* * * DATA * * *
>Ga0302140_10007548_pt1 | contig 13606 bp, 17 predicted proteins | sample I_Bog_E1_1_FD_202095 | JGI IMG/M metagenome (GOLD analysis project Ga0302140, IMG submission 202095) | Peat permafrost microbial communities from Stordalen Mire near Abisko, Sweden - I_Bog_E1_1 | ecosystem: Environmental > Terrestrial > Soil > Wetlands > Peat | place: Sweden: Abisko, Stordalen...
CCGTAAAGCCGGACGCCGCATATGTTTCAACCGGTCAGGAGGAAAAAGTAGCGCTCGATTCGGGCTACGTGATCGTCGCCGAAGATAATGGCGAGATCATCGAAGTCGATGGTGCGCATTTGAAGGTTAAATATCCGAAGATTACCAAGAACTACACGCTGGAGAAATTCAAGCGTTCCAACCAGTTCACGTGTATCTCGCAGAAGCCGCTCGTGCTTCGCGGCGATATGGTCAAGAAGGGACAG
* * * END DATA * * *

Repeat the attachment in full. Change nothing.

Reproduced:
>Ga0302140_10007548_pt1 | contig 13606 bp, 17 predicted proteins | sample I_Bog_E1_1_FD_202095 | JGI IMG/M metagenome (GOLD analysis project Ga0302140, IMG submission 202095) | Peat permafrost microbial communities from Stordalen Mire near Abisko, Sweden - I_Bog_E1_1 | ecosystem: Environmental > Terrestrial > Soil > Wetlands > Peat | place: Sweden: Abisko, Stordalen...
CCGTAAAGCCGGACGCCGCATATGTTTCAACCGGTCAGGAGGAAAAAGTAGCGCTCGATTCGGGCTACGTGATCGTCGCCGAAGATAATGGCGAGATCATCGAAGTCGATGGTGCGCATTTGAAGGTTAAATATCCGAAGATTACCAAGAACTACACGCTGGAGAAATTCAAGCGTTCCAACCAGTTCACGTGTATCTCGCAGAAGCCGCTCGTGCTTCGCGGCGATATGGTCAAGAAGGGACAG